Michael James Lewis
Poetics of Tourism
In the winter of 2012, my wife and I left our jobs and home in London to spend a year on the road. In defiance of conventional wisdom, we left our stable comfort in search of adventure. The most substantial component of our adventure was a 15,000 mile, six month circumnavigation of America - almost exclusively on state highways.
Over that distance, we had the opportunity to see a lot. Along the way, I began to fascinate over the tourist experience, particularly how preconception interferes with experience. The following body of work is an exploration into this theme.
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An artefact of the recent past, disposable cameras are a peculiar anomaly. The “disposable” label is both an honest reflection of a culture of waste and yet misleading. The label is misleading in its relationship to how photography has evolved. Image creation has grown exponentially with the rise of digital photography, fuelled particularly by social media. This trend is quite obvious. While the physical device was once considered disposable, the photograph itself begins to feel “disposable” in this new context. With such a plethora of visual information, a single photograph can be easily lost or forgotten.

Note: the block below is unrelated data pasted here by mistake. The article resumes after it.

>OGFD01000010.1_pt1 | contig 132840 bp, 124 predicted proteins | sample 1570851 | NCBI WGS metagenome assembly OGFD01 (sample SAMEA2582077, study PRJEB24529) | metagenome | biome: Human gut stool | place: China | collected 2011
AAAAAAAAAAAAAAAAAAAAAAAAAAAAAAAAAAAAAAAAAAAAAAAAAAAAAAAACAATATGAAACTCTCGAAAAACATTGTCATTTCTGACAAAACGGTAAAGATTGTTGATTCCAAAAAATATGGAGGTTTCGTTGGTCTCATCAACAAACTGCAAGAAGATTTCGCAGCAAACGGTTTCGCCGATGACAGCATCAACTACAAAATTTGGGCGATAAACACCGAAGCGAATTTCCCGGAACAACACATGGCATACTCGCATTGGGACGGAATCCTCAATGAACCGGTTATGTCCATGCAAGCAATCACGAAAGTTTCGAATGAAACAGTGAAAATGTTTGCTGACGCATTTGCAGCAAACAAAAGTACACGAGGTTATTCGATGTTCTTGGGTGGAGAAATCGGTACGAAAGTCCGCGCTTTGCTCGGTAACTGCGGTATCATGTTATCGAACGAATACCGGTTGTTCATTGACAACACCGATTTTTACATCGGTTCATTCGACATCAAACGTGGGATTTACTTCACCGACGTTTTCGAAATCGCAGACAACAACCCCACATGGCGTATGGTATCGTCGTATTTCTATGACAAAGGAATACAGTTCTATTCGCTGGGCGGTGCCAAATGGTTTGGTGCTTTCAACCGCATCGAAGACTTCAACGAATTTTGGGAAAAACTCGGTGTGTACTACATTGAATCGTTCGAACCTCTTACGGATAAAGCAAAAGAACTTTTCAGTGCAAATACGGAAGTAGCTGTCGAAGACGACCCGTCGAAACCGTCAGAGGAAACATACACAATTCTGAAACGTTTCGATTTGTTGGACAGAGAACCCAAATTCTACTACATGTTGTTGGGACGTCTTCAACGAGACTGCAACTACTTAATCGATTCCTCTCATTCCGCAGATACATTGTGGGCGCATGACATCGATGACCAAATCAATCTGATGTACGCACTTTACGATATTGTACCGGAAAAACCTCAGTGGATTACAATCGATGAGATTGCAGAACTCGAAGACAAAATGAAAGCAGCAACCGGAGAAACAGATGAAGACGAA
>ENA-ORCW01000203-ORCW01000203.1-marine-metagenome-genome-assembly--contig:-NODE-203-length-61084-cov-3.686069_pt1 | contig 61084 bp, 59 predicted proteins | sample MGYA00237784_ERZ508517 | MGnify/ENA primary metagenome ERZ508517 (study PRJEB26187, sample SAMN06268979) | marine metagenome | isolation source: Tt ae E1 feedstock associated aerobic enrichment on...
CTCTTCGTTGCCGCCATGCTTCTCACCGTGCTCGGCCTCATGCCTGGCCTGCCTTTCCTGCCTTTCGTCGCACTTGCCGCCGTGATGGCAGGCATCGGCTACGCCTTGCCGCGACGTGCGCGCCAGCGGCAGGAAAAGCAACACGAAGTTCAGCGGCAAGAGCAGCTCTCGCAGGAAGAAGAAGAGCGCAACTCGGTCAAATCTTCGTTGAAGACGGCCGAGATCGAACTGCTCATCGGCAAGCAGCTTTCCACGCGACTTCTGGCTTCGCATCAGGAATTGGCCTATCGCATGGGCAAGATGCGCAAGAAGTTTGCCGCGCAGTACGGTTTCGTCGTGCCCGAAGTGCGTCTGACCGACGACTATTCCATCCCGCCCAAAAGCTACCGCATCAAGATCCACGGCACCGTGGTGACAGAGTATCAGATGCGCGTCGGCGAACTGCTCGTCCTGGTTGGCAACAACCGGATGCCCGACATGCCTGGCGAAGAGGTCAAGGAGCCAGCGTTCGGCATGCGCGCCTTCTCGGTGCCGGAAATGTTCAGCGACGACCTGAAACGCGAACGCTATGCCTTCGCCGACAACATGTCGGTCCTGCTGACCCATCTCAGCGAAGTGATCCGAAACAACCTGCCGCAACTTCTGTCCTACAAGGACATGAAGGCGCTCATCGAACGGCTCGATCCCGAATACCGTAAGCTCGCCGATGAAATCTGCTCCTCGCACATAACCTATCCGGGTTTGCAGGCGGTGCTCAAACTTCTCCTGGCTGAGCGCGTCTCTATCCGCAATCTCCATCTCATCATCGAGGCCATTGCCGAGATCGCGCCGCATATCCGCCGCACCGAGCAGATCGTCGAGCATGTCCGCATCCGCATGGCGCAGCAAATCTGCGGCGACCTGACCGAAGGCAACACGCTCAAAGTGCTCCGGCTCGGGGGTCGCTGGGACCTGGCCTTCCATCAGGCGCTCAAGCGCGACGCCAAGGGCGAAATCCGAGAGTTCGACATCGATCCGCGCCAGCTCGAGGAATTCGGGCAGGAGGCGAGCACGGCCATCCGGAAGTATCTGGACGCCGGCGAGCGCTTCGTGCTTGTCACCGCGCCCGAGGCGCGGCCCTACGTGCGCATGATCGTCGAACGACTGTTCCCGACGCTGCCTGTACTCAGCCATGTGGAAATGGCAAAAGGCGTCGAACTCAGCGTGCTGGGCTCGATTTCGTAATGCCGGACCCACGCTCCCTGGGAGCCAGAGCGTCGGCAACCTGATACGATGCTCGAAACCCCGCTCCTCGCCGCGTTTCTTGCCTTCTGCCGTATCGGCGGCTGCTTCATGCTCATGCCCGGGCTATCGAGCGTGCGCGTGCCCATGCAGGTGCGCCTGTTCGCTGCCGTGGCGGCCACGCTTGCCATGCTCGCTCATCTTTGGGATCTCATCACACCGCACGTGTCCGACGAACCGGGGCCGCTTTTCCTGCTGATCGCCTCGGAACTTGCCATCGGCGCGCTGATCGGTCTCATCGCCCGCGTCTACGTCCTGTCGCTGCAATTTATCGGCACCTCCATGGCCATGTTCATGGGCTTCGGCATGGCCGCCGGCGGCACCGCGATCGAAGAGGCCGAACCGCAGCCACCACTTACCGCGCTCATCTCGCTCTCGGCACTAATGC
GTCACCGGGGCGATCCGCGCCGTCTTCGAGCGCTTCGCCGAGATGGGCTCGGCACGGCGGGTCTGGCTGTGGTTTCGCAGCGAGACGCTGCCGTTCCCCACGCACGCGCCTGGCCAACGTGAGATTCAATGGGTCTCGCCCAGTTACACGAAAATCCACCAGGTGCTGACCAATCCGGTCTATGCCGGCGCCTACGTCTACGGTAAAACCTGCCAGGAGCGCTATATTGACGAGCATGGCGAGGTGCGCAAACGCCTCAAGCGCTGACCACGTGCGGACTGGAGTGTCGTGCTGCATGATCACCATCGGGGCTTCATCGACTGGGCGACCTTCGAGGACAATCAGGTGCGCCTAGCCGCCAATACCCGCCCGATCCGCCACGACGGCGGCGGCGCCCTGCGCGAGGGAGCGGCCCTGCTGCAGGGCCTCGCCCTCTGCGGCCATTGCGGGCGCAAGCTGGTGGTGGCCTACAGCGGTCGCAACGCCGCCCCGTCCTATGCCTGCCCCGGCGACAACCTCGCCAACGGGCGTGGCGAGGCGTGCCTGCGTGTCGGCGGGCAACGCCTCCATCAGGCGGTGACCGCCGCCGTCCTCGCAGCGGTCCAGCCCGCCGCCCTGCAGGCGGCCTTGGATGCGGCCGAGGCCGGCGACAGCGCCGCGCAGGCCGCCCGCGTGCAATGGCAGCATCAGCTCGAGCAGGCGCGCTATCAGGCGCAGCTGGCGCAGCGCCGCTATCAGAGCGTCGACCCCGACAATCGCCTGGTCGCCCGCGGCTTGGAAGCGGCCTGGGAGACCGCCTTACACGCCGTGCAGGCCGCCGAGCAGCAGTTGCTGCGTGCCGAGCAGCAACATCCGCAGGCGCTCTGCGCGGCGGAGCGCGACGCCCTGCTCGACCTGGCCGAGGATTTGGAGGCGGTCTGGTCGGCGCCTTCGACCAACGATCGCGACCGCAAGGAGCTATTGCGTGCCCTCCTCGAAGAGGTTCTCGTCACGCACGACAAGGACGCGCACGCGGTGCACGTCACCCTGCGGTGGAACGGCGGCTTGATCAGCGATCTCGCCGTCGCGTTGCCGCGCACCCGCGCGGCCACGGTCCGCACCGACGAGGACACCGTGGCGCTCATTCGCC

Unlike smartphone photography, disposable cameras demand a series of essential steps in order to achieve creative fulfilment. Users must purchase a camera, take photographs with a finite number of exposures, bring the camera to a processing/development location, and return to collect the prints when they’re ready. These requirements demand a more conscious approach to photography. There is a deliberateness to each step of the process - a critical filtering.
The images above were all taken with cheap, disposable cameras.
The Homogenization of Experience
The following images are composites of photographs sourced from the internet. They texturally merge dozens of images to create a version of a hyper-reality in which our experiences blend into a fictional catalogue of cultural memory and place. Many of these images are copyright protected, yet their commonality is their most remarkable characteristic. Together they are a more honest documentation of contemporary experience than individually. Taken individually, the photographs reveal the constituents of an icon. Together they explore the nature of experience.
Times Square, New York
Grand Canyon, Arizona
Delicate Arch, Utah
The following images were again taken with disposable cameras and are exercises in a more willful distortion of place.